Hopkins County Receives A+ Financial Rating

Hopkins County last week received an A+ financial last week from the outside agency that evaluated the county’s finances, Hopkins County Auditor Shannah Aulsbrook and Judge Robert Newsom reported during Monday morning’s regular Hopkins County Commissioners Court meeting.

“Our financial situation in Hopkins County came out an A+ and we are so thankful,” Newsom said. “The citizens stayed with us. The citizens have moved forward with us. There was a time when it wasn’t. We just received that last week and I just wanted to tell the world.”

The county had the finances evaluated when considering refinancing some existing bonds in an effort to save taxpayer dollars on repayment of the debt. The county will be saving $70,000-$80,000 by refinancing and “updating the policy” on the bond taken out to construct the new jail a few years ago, according to Newsom.

“They went through our finances, an outside agency did, and we came up A+. We are very happy about that,”

As part of the refinancing process, it was discovered that the county’s investment policy needed updating, as the last policy was approved in 2014. So, the Commissioners Court was asked Monday to approve an policy that is the same as in 2014, except it includes the name and signature for the current treasurer, Aulsbrook explained.

“It’s to satisfy Local Government Code 116.12, that just states that we have to adopt a formal investment policy. So whenever we were doing our bond rating, we realized that we do not have a new investment policy in place with Danny’s name on it,” Aulsbrook said, referring to County Treasurer Danny Davis. “This investment policy will have Danny’s signature on it.”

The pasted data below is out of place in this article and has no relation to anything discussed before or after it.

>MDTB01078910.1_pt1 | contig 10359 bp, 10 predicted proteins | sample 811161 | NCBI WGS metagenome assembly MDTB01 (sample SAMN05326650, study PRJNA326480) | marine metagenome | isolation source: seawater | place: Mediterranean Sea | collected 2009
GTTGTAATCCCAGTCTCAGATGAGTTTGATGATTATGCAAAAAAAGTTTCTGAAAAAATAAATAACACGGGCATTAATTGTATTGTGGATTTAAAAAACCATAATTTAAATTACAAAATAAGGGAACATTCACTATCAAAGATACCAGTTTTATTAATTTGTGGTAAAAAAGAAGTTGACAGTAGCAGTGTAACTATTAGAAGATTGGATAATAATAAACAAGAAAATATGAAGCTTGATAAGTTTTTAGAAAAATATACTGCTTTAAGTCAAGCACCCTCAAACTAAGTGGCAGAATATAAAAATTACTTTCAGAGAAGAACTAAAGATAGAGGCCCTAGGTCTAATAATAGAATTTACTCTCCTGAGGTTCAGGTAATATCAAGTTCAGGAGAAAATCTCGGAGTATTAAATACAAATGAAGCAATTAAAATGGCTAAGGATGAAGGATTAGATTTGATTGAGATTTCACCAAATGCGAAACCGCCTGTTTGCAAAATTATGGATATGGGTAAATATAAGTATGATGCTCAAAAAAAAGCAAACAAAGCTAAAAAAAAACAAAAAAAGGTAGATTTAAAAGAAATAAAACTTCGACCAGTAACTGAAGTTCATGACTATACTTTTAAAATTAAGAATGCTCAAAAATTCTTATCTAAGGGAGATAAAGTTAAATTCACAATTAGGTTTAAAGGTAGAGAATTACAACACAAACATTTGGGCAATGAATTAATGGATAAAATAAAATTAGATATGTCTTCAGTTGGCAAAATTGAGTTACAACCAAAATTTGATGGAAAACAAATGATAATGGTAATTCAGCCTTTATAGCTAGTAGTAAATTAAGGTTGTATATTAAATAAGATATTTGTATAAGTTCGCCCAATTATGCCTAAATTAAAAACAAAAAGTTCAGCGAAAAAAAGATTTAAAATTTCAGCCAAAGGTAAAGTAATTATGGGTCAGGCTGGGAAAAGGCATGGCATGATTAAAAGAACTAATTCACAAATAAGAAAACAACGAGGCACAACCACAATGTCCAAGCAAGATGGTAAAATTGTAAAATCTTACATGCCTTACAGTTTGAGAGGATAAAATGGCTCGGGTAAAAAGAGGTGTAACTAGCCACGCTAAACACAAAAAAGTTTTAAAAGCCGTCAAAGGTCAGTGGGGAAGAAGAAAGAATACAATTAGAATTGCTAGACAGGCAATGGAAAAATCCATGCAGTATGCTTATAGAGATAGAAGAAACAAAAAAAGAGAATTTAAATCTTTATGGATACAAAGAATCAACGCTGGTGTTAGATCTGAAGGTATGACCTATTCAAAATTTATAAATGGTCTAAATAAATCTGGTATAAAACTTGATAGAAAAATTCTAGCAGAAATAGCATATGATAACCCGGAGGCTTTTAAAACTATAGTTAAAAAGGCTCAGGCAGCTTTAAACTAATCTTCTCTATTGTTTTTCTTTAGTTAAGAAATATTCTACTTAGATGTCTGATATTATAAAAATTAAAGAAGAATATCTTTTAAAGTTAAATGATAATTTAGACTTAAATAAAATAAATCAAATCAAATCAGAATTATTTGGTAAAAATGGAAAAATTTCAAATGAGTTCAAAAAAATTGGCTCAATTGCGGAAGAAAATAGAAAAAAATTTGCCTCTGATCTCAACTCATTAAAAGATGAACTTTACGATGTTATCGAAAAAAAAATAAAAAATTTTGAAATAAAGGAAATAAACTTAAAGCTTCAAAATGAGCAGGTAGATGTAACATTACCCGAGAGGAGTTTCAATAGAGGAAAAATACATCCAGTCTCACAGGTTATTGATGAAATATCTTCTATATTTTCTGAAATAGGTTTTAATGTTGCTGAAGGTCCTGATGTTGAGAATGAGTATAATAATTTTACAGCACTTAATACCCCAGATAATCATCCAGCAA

The policy lists an investment committee which consists of the Hopkins County Treasurer, Auditor, Tax Assessor/Collector, County Clerk, Commissioners Court and Judge.

The court unanimously approved the new 2021 county investment policy as presented, with the updated names and signatures.

Aulsbrook also asked the court to approve two budget amendments for Hopkins County Fire Department: one to transfer insurance proceeds into the department’s repairs and maintenance fund to reimburse costs incurred for repairs to a truck that sustained damage while on a call, and another to transfer money from the county’s general fund balance into the fire department budget to address unforeseen repairs and expenses.

The Court approved the budget amendments as presented, as well as bills, revenues and expenses, payroll and financial statements, consent agenda with minutes of the prior meeting and works session held May 10.

During public forum, Dike resident Michele Barnes expressed displeasure with the company behind the solar project, its contractors and the project, while property owners Dwight Maxson and Tim Fuller who each have land involved in the project showed support for it and the Commissioners Court.

The court then entered into an executive session to discuss “real estate possibilities,” prior to their regular work session.

Hopkins County Commissioners Court

Author: KSST Contributor

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